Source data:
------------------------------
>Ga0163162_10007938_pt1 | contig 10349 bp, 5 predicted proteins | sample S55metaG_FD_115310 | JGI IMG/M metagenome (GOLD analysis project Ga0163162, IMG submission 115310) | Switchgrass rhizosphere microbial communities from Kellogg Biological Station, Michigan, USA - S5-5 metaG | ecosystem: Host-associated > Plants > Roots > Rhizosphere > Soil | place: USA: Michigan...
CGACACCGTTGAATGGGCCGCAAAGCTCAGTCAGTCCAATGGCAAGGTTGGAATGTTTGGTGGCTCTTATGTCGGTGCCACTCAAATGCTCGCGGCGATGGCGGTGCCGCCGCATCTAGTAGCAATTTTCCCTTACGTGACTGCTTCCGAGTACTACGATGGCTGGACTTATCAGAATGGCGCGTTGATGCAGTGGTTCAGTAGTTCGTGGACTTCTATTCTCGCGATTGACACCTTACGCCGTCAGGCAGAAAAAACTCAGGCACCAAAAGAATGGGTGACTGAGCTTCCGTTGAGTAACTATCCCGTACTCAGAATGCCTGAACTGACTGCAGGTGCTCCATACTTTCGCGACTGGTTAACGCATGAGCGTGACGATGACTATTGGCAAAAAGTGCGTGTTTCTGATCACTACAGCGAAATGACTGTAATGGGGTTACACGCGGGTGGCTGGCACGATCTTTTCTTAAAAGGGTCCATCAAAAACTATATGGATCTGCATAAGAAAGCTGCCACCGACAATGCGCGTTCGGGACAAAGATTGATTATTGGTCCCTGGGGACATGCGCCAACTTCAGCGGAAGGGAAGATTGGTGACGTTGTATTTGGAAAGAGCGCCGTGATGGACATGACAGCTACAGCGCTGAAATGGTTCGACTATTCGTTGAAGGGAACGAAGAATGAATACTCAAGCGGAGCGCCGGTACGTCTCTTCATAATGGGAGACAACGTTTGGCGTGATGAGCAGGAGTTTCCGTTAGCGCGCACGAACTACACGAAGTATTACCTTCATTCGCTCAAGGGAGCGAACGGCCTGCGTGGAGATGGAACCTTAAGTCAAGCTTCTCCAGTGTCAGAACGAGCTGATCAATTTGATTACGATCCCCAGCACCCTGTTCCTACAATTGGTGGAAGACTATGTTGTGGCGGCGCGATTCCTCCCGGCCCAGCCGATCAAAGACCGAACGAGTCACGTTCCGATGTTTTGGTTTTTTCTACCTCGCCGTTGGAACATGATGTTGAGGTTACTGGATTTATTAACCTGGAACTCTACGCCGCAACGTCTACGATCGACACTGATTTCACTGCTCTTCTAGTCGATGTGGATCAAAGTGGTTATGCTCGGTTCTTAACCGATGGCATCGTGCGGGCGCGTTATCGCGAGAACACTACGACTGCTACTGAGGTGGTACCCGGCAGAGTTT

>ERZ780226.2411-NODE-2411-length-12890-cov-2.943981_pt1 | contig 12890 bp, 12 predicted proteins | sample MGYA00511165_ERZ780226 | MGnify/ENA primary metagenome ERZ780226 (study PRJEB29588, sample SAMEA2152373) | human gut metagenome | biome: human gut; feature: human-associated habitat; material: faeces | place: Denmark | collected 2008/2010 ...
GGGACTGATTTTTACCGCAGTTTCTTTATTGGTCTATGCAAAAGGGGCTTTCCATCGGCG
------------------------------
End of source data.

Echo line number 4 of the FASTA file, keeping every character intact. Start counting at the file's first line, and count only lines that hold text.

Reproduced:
GGGACTGATTTTTACCGCAGTTTCTTTATTGGTCTATGCAAAAGGGGCTTTCCATCGGCG